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We See What We Want to See


Note: This article is of particular importance for new members and friends, who will almost certainly be warned by friends and relatives to stay away from us.

A study of experiments done with monkeys found that monkeys in America 'behave' like Americans and monkeys in Britain 'behave' like Brits; i.e. the scientists see their own traits in the monkeys, so that different scientists interpret the very same findings differently.

Another scientist administered a test to determine whether there is a difference in intelligence between men and women. But when women scored higher than men, he simply concluded that women conform to what the tester is seeking, while men are able to see other options. In other words, his gender bias meant that women were going to 'lose' even when they 'won'.

What both of these illustrations show is that even scientists who have been trained to be objective, can easily be influenced by their own biases, so that they end up seeing what they want to see. How much more can this happen with untrained people like ourselves!

A similar phenomenon is the 'self fulfilling prophecy'. If you predict that a business is going bankrupt, and if people believe you, employees will quit and others will refuse to give credit, until eventually the business collapses. All that is necessary for the prophecy to be fulfilled is for people to believe it. Similarly, when we go looking for trouble with other people, we often find it, simply by believing that it is there.

This is what cult busters do. Cults are groups that differ radically from the mainstream of society. And cult-busters are people who believe the worst about such groups. If a cult-buster says a group has a persecution complex, strong group conformity, and hatred for anyone outside their group, just by doing this, they create a feeling within the target group that at least the person making the claims is an enemy (the start of a "persecution complex"). The more the cult busters attack, the more 'paranoid' and united the group becomes, and the more the 'prophecy' is fulfilled. As the saying goes: "Just because we're 'paranoid' doesn't mean that someone isn't persecuting us!"

An irate mother demanded that her daughter leave us and come home with her. The daughter seemed unable to decide whether she should give in or not, so one of our leaders said to the girl, "I think you should go with your mother if that is what you want to do." The mother said it was a clever trick to make the daughter feel guilty. So we changed our advice and said, "We think you should stay here." Of course the mother was upset with this too; and in both cases we were accused of 'mind control' or clever manipulation. The truth is that we felt the daughter was being manipulated by the mother and needed to stand up to her; but unless the daughter could see that herself, there was no point in us copying the dishonest techniques that the mother was using.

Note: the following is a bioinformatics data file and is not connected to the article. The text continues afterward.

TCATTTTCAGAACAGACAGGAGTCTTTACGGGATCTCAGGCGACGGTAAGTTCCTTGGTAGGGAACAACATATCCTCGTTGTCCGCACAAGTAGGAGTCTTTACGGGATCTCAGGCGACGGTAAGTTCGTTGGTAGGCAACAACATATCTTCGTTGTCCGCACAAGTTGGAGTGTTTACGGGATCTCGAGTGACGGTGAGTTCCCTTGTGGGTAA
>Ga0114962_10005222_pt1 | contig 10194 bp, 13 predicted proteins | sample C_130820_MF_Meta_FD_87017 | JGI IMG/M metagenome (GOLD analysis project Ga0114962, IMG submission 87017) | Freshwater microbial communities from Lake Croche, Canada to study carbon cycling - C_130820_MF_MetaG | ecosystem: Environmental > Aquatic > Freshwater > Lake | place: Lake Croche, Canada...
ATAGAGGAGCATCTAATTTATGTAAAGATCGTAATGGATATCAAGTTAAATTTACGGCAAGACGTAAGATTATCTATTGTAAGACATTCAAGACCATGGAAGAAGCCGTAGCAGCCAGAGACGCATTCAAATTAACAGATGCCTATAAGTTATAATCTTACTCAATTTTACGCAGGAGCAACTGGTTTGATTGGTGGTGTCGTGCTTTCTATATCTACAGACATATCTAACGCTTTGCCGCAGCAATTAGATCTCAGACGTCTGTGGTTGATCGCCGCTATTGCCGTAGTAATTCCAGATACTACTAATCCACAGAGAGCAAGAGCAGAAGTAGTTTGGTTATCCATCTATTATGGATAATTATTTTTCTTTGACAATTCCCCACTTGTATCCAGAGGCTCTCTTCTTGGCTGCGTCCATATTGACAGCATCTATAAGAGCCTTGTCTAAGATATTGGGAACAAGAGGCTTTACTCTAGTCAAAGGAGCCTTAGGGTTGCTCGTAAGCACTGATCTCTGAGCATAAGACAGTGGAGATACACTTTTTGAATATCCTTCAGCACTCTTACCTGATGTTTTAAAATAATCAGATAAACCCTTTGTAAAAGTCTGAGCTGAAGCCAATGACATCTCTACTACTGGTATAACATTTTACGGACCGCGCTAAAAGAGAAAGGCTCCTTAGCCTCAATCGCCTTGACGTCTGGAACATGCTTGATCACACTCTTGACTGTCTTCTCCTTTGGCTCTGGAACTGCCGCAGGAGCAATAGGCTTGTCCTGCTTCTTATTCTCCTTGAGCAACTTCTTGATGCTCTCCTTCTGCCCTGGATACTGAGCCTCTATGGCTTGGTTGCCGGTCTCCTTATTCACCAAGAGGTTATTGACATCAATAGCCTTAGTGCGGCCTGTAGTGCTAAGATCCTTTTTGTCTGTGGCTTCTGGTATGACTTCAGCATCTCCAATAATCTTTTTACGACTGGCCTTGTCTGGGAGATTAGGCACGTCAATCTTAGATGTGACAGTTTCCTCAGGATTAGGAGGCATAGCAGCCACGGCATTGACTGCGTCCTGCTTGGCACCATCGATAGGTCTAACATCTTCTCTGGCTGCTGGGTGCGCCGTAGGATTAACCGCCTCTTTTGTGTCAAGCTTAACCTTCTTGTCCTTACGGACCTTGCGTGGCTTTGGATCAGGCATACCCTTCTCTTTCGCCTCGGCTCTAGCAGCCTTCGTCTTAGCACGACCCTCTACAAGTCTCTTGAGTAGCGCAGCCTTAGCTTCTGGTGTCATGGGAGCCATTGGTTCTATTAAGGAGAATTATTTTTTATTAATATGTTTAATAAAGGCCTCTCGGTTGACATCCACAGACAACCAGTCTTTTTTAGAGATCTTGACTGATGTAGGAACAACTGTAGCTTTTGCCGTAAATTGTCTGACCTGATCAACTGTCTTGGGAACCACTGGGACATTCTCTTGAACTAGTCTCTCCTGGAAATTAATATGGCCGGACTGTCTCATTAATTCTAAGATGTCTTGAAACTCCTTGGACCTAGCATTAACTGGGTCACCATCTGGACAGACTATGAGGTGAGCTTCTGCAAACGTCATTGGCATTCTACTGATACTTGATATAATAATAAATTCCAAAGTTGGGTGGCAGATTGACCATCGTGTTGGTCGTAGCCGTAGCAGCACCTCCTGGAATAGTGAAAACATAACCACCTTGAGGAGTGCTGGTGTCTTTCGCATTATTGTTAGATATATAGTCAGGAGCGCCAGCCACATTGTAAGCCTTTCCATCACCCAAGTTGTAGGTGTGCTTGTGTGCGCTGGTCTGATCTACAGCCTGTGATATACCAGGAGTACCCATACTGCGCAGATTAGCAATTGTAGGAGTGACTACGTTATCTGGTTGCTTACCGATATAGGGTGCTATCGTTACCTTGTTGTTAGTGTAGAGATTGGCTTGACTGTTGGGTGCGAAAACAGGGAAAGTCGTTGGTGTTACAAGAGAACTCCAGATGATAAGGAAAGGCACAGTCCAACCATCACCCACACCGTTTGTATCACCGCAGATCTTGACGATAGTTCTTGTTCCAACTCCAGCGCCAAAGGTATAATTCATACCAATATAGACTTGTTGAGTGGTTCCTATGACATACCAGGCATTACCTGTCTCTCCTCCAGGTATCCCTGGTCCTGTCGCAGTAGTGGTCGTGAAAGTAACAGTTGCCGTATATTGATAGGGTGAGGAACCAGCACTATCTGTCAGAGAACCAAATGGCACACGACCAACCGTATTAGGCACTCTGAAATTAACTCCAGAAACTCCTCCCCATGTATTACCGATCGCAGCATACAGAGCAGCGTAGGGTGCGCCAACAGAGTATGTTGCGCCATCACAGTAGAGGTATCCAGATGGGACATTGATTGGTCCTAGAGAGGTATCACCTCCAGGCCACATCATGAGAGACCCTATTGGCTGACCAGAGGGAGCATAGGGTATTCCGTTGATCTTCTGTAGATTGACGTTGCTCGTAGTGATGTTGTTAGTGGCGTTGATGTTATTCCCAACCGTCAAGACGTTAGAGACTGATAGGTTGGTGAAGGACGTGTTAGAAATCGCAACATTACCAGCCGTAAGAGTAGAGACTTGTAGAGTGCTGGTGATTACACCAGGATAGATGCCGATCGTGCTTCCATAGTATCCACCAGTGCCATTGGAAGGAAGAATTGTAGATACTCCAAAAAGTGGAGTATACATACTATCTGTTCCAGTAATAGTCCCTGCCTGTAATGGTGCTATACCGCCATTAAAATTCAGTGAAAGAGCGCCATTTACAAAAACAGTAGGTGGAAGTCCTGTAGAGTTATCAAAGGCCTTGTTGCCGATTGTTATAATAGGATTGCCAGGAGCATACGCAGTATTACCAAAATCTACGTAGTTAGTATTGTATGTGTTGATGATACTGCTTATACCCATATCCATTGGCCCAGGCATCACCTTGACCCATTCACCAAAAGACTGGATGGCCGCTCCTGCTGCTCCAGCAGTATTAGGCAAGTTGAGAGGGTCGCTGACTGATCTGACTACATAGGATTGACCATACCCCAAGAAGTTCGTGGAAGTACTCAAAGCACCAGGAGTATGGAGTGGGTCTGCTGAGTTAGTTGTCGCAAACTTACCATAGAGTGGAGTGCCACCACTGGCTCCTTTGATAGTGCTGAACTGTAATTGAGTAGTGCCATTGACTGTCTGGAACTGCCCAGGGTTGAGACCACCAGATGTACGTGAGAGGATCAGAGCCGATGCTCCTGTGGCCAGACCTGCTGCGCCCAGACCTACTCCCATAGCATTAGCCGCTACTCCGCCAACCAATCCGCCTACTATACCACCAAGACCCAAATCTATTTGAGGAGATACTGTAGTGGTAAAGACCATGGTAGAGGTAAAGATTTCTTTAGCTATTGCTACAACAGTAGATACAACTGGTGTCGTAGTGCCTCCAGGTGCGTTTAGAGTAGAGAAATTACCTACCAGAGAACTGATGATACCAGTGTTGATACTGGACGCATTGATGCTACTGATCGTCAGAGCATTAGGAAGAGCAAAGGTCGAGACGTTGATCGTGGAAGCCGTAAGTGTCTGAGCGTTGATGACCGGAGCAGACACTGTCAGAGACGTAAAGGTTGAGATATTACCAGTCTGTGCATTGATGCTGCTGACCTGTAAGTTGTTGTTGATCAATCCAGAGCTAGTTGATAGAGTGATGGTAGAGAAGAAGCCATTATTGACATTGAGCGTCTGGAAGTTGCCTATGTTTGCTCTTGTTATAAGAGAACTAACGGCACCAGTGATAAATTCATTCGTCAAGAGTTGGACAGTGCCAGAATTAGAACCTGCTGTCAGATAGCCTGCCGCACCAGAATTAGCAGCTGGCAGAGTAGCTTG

Any good lawyer will advise you to remain silent when questioned by the police with regard to a crime that they think you have committed. This is good advice whether you have committed the crime or not. The mere fact that the police are questioning you is evidence that they suspect you. And what they suspect they also want to prove. So they are not looking for information that will prove you are innocent; rather they are looking only for information that will confirm their suspicions.

In much the same way, it is good advice not to talk to cult-busters, clergymen, 'friends', or even relatives who show by their words and actions that all they want to do is to confirm their suspicions about you or your friends. Don't be fooled; if they aren't being constructive, the more you do to appease them, the more destructive it is likely to be in your relationship with us.

The problem, of course, is that refusing to talk also creates more suspicion. So we have to take some risks if we want to stop this vicious cycle. But it is good for us to be united in discussing exactly how far we want to bend over backwards for such people. Lindy Chamberlain is a good illustration of what can happen if a person is too trusting in these kind of situations. The police saw what they wanted to see in her and her husband, and the media found the police version of the story much more sensational than the truth, so that even judges and juries were biased by the media to the extent that they saw what they wanted to see by the time the case came to court. The same chain reaction can happen with us.

It is important for the police or the cult-busters that you keep talking about anything. Even the most innocent scrap of information might provide them with the 'lead' that they need to hang you. If you won't talk about the crime that they suspect, then they'll start up friendly conversation about meaningless trivia. But little by little it slips back into the area of inquiry. So beware!

If cult-busters want to call us names, we can't stop them. But if they want to warn our members about potential dangers, then we insist that they do so constructively. We too want to overcome any dangers that come with living communally and/or taking the teachings of Jesus literally; but we are not prepared to throw away our faith or to disband our community just to satisfy our critics.

If that bothers them, then we can only recognise them for the enemies that they are, and cease all communication. They can't have it both ways. Friends who stab us in the back are the worst sort of enemies.

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